A spending surge will boost PC sales next year, as companies replace old equipment that could fail due to the year 2000 problem. But after that the market will slow and then stall, halting 17 years of industry growth and leading to lower PC prices, according to Forrester Research.
Corporate spending on PCs will decline after companies replace aged machines, and remain stagnant through 2002, the market researcher found in a new study. PC vendors will drop prices to try to spur demand, but corporations will increasingly go the route of Internet appliances, further dampening the market for personal computers.
Companies trying to replace desktop machines before 2000 will push PC revenues to $US55 billion next year, but that demand will die out by the end of next year, causing a drop in PC buying for the first time in a decade, Forrester predicted. That decrease, coupled with slow global sales, will lead to slashed PC prices, further dropping revenue, which Forrester expects to slide to $47 billion in 2000.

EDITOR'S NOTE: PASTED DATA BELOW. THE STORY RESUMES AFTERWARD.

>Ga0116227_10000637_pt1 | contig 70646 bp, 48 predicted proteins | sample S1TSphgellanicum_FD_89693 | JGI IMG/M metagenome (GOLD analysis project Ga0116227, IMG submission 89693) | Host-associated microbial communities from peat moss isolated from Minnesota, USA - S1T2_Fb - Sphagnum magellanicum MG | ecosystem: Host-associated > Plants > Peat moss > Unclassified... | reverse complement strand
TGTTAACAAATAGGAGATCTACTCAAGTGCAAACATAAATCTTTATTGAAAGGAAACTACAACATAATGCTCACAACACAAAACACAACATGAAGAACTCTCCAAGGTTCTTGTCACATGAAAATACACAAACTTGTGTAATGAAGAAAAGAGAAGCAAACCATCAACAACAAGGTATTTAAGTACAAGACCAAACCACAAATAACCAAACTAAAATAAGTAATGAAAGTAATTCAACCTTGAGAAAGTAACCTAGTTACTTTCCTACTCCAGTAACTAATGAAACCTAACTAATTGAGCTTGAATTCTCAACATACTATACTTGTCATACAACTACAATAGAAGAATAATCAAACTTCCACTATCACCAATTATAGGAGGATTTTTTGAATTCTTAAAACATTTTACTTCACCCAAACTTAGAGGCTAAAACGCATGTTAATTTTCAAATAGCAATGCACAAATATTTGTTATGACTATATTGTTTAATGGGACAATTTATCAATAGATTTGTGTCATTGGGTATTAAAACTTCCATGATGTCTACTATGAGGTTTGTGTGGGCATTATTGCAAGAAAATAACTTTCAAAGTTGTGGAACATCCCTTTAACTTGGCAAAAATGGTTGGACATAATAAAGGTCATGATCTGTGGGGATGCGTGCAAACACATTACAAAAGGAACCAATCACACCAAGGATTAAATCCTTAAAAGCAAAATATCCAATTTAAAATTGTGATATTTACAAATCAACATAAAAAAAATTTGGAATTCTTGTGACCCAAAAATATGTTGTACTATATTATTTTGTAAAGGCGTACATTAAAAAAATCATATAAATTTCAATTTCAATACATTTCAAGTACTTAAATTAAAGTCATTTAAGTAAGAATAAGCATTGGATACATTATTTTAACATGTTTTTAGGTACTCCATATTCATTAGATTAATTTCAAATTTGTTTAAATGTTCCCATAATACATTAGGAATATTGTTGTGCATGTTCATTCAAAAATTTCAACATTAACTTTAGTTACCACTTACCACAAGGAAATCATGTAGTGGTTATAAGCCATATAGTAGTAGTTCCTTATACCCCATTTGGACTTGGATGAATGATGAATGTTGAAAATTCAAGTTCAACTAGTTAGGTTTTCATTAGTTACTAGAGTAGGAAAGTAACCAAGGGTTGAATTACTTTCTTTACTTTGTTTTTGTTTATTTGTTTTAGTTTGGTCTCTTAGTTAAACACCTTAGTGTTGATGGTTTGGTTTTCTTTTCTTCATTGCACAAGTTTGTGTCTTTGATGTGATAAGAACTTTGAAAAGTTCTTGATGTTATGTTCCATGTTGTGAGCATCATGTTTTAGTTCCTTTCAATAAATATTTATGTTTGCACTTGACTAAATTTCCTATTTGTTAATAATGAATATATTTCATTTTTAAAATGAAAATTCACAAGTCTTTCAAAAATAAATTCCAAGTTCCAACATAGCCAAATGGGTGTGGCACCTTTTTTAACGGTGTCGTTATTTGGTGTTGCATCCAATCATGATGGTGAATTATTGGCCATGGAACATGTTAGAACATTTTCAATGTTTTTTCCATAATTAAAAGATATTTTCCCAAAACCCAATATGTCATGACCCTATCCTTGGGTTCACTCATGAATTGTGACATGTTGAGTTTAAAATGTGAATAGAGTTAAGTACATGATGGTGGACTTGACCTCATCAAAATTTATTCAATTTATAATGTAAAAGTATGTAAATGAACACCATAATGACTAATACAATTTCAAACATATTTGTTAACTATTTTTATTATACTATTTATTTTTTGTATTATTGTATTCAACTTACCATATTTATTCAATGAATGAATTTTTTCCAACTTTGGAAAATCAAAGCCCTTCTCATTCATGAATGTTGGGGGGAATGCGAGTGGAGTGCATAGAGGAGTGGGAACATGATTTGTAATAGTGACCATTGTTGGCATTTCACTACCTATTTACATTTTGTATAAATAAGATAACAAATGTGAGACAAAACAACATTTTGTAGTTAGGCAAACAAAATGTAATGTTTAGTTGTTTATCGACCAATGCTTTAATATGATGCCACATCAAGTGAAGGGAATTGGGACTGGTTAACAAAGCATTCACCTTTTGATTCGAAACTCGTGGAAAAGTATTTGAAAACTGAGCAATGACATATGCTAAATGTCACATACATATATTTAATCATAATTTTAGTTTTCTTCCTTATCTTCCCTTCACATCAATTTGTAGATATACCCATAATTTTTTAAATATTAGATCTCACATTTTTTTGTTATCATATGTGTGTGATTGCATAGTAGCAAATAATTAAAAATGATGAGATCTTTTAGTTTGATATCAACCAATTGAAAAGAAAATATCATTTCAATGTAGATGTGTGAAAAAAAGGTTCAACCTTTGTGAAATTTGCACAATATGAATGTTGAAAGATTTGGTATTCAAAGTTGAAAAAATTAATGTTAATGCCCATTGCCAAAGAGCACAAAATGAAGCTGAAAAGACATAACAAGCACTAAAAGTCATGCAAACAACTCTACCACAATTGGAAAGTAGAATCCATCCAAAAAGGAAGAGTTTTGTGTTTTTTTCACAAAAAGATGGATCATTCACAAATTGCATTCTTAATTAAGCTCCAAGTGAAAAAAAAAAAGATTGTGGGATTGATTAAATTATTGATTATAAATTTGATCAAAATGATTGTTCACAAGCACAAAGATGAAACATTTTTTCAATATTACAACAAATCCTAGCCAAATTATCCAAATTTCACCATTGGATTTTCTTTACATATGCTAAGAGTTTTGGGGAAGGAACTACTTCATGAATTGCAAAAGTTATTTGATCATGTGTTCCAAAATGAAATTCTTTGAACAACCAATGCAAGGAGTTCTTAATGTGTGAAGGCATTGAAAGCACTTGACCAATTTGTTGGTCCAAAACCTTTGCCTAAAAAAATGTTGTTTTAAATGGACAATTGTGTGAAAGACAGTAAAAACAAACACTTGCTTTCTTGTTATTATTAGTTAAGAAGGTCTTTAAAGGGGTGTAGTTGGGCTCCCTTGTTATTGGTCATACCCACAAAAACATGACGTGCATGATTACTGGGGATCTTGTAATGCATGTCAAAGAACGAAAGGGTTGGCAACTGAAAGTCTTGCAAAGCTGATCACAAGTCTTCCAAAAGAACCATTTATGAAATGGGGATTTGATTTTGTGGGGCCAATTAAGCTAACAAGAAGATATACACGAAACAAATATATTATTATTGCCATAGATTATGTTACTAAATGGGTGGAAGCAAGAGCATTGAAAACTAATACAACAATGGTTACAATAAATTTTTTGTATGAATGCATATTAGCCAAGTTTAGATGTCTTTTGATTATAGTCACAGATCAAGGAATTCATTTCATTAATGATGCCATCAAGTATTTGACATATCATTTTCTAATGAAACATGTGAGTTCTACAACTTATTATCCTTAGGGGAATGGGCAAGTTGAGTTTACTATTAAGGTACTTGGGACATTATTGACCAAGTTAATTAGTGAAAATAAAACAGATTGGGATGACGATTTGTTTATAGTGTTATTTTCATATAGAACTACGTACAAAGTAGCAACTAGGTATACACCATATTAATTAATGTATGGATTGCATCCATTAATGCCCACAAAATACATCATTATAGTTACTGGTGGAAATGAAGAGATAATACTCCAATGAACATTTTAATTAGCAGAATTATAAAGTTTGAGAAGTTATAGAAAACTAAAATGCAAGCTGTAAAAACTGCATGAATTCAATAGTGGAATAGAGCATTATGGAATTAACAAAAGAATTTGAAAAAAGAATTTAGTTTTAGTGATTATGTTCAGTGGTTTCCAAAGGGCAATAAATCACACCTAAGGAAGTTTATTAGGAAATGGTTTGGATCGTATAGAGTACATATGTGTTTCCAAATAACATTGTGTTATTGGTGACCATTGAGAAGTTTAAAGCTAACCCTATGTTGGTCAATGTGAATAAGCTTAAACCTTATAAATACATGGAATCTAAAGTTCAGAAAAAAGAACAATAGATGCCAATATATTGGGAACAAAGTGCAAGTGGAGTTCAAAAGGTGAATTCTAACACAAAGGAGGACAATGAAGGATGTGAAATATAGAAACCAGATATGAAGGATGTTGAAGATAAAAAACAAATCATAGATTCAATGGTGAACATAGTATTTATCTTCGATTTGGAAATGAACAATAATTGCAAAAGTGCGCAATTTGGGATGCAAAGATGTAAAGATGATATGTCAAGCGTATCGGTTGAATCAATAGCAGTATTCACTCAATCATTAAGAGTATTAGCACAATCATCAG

Forrester interviewed 50 Fortune 1000 companies to gauge PC buying requirements and budgets for the report PC Industry Roller Coaster. Those queried said they expect to spend more on PC purchases to cope with year 2000 issues and 80 per cent said they anticipate stagnant or lower PC budgets in the first years of the new millennium.
Rather than deal with tracking and fixing code, some corporations are buying new year 2000 compliant hardware and software.
But after the crisis abates, the PC industry will be pushed by new demands. Companies aren't likely to continue the buying spree brought by year 2000 issues, so instead of investing in PCs, corporations increasingly will expend application development money and energy to support Internet browsers and appliances, Forrester said.
The Internet emphasis will lead companies to replace PCs with less costly options and that will keep the PC market from ever again achieving sales like those expected next year, the research found.